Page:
Categories of Special Interest
In Use As
1780 - 1800
Attached two-bay four-storey former house over basement, built c. 1790 as one of three (Nos. 50-52), having two-storey return or addition to rear. Now in use as offices. Rear of Nos. 50-52 projects from line of buildings to north. Pitched roof to front span with terracotta ridge tiles, behind brick parapet with granite coping, hipped roof to rear span, and with glazed clerestory between roofs. Brick chimneystacks to party walls, rebuilt and with rendered base to north, having clay pots and some recent replacements. Concealed rainwater goods. Flemish bond red brick walling, front elevation having wigged pointing and colour wash, granite plinth course and ruled-and-lined rendered basement walling; rendered walling to rear. Square-headed window openings, diminishing in height to upper floors, with granite sills. Replacement timber sliding sash windows with horns, nine-over-nine pane to first floor, three-over-three pane to top floor and six-over-six pane elsewhere. Tripartite six-over-six pane windows to middle floors of rear. Ornate wrought-iron balconettes to first floor, wrought-iron window-guards to second and top floors and wrought-iron grilles to basement. Round-headed masonry doorcase with moulded surround, engaged Adamesque Ionic columns and respond quarter-pilasters, stepped entablature with festooned and rosetted frieze, leaded cobweb fanlight, decorative oval-and-diamond leaded sidelights, and replacement nine-panel timber door with brass furniture. Granite entrance platform with two bull-nosed steps to street. Basement area enclosed by wrought-iron railings with decorative cast-iron posts on moulded granite plinth. Replacement timber door and steel steps to basement. carparking and possibly recent two-storey building to rear of plot.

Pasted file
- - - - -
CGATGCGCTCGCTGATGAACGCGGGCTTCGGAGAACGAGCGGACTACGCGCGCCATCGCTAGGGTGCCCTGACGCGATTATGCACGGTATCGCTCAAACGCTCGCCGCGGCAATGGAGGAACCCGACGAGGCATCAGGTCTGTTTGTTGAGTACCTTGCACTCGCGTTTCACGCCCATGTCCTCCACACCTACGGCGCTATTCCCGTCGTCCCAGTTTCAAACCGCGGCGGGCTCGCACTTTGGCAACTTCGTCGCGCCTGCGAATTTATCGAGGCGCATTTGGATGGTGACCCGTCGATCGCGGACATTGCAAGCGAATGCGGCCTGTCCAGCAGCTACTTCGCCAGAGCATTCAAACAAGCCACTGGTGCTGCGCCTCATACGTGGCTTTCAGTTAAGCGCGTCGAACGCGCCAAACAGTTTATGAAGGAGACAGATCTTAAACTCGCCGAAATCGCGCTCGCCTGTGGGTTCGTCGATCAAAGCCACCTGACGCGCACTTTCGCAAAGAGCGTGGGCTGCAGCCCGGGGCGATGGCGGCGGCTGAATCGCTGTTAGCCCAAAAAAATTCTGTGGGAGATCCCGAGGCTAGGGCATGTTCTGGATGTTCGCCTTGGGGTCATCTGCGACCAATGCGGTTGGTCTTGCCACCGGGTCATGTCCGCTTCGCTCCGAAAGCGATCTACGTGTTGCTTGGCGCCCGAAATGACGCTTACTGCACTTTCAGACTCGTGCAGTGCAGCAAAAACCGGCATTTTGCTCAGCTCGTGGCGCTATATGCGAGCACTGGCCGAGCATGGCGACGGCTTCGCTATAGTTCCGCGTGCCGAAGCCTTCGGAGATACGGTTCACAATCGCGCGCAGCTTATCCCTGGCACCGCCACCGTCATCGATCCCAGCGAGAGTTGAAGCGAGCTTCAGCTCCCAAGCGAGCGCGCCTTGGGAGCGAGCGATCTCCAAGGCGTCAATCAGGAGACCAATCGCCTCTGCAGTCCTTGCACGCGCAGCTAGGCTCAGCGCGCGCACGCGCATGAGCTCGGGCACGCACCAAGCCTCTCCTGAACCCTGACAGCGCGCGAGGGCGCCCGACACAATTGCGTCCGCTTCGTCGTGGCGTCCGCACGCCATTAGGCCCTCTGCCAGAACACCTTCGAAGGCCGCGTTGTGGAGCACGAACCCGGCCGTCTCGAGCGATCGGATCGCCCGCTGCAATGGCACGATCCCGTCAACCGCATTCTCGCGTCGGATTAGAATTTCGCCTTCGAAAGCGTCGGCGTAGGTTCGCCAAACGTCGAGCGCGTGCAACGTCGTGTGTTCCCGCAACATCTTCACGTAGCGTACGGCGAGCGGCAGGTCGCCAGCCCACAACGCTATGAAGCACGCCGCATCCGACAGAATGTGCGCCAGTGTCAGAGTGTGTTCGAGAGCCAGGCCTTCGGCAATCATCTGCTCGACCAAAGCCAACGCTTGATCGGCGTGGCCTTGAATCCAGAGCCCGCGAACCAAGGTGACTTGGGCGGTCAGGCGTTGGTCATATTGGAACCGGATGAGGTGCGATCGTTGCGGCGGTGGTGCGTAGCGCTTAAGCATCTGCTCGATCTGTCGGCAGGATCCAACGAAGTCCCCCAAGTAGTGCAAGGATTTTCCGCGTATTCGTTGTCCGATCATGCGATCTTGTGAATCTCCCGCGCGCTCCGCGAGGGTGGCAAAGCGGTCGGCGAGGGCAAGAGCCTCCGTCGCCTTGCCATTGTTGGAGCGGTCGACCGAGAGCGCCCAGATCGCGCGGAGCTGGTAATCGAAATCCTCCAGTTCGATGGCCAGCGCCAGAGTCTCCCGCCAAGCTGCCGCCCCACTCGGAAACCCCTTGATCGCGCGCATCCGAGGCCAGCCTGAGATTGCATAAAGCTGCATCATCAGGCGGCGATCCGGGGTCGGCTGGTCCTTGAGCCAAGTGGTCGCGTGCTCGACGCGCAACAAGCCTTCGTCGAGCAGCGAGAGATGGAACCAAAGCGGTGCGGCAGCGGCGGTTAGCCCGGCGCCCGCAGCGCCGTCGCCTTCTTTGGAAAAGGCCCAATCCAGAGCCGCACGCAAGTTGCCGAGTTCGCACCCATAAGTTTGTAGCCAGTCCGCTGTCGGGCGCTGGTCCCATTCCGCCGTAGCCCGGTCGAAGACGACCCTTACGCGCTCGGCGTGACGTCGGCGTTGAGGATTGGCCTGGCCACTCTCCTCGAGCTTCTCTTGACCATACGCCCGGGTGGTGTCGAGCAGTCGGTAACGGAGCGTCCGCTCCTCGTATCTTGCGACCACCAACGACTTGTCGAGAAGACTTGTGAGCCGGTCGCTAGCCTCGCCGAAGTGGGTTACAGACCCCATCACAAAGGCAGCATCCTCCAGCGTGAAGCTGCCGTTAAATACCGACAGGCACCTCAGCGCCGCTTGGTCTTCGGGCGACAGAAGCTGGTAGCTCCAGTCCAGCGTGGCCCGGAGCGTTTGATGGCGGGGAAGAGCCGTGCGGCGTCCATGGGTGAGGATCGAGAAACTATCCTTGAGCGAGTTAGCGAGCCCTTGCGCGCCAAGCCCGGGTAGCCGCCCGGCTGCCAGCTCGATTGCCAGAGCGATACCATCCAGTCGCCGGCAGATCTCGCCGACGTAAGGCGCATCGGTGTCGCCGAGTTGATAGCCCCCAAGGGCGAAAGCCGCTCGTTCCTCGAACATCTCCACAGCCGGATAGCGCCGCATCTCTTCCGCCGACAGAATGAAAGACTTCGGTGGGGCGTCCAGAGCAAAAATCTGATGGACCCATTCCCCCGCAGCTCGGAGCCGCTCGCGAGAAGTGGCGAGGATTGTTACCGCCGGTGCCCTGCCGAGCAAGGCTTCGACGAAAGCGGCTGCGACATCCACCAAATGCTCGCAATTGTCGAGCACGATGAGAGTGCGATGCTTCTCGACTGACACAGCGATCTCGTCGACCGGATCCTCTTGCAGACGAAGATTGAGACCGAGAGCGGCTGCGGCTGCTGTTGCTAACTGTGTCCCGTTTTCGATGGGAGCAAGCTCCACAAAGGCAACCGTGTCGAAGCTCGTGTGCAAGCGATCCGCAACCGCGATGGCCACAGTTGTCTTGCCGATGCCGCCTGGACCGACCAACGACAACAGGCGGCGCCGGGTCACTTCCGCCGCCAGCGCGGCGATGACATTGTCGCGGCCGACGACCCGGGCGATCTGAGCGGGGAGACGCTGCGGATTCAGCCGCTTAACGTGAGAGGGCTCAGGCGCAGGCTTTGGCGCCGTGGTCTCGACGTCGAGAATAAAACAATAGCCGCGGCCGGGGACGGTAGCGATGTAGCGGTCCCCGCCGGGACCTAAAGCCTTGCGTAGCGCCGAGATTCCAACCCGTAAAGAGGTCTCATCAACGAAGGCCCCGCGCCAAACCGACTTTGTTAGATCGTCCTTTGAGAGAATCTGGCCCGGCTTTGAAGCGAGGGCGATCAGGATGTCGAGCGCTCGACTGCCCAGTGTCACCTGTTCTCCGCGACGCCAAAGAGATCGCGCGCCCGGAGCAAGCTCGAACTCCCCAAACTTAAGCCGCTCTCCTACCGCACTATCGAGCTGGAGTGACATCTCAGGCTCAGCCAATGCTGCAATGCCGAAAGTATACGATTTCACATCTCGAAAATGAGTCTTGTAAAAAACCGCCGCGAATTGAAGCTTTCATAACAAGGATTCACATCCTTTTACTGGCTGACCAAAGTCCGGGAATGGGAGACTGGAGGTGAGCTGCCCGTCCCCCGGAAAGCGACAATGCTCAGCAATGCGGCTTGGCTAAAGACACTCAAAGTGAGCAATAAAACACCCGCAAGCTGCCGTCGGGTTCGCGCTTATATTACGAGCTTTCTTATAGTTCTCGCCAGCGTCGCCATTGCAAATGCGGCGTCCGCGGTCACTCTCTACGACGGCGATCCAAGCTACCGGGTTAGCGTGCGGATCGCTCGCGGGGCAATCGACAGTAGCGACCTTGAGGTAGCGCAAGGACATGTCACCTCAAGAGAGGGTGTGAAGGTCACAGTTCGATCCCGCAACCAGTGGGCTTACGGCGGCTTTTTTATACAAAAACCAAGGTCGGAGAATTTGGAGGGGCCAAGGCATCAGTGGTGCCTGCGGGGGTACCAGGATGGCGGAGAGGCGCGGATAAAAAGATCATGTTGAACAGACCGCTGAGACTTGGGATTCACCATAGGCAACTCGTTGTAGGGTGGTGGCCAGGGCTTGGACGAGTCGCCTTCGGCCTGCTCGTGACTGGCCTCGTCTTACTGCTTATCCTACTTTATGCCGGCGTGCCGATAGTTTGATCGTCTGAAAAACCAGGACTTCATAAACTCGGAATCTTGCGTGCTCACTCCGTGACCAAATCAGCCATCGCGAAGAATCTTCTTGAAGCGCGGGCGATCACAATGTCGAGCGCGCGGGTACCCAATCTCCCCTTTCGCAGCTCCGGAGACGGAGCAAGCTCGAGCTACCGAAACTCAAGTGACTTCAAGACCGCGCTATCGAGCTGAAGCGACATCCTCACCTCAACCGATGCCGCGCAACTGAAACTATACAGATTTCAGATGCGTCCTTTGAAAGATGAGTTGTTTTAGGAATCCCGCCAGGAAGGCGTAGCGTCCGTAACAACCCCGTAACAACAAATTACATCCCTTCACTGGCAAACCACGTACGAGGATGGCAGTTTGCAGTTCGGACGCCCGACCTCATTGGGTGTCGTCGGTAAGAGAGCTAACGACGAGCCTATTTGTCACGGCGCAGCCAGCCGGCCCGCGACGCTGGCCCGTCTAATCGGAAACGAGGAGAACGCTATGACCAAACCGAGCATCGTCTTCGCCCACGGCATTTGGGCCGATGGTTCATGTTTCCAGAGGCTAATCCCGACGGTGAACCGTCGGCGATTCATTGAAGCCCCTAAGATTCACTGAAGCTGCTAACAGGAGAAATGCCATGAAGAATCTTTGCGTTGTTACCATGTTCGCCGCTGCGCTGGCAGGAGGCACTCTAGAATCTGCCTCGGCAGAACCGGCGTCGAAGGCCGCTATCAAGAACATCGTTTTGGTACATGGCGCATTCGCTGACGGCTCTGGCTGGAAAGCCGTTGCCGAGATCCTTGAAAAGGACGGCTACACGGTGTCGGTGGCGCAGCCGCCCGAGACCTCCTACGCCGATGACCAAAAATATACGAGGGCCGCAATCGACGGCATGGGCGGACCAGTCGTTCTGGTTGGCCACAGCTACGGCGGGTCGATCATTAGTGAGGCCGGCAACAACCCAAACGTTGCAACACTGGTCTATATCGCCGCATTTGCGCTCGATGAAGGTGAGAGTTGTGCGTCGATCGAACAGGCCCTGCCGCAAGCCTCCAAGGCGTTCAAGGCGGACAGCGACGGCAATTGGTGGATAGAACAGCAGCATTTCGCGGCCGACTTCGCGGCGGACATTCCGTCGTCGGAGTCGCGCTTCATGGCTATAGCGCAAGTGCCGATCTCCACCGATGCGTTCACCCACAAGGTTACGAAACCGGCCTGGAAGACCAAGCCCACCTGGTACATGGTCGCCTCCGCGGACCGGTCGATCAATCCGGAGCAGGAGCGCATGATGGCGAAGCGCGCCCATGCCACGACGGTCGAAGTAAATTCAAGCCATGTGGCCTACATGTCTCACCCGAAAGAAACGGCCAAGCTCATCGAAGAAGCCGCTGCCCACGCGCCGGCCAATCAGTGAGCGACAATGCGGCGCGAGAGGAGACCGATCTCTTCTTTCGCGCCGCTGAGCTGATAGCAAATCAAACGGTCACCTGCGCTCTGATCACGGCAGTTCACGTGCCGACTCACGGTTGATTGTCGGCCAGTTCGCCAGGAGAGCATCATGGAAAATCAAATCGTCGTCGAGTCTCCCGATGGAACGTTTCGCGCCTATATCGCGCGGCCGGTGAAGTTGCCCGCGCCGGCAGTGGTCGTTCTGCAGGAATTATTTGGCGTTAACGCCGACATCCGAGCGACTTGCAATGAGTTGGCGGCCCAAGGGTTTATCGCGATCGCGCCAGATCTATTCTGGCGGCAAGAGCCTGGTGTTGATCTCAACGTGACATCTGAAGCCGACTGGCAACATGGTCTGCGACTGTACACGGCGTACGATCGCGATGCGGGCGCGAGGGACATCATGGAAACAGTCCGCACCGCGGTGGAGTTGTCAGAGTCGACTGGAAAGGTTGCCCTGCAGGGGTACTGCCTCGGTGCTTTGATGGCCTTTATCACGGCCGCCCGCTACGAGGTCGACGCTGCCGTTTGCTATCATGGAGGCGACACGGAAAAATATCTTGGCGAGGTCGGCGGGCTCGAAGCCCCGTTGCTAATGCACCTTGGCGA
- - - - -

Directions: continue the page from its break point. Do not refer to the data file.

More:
No. 51 Merrion Square forms part of a row (Nos. 50-52) built by paper-stainer George Kent. The south end of the east side of the square was built after 1786, when Lord Fitzwilliam arrived in Dublin to ensure that the east side was 'perfected forthwith and a new street continued therefrom to Leeson Street.' Displaying elegant proportions, ornate balconettes to the ground floor and an ornate Ionic doorcase, this house is largely well retained and also retains an intact setting, all contributing to the intact appearance of this Georgian square, and to the wider historic fabric of the south city. No. 51 is of further interest as the main elevation displays distinctive wigged pointing, which although recently executed, constitutes an important visual and technical feature. The square was laid out in the mid-eighteenth century on land belonging to Lord Fitzwilliam. Lined on three sides with eighteenth and nineteenth-century houses and on the west by the garden front of Leinster House, it is one of the key architectural set-pieces of Georgian Dublin. The relatively homogeneous appearance belies the piecemeal nature of its construction. Indeed, houses on the east side are distinguished from those on the north by narrower proportions, as well as larger and more ornate tripartite doorcases.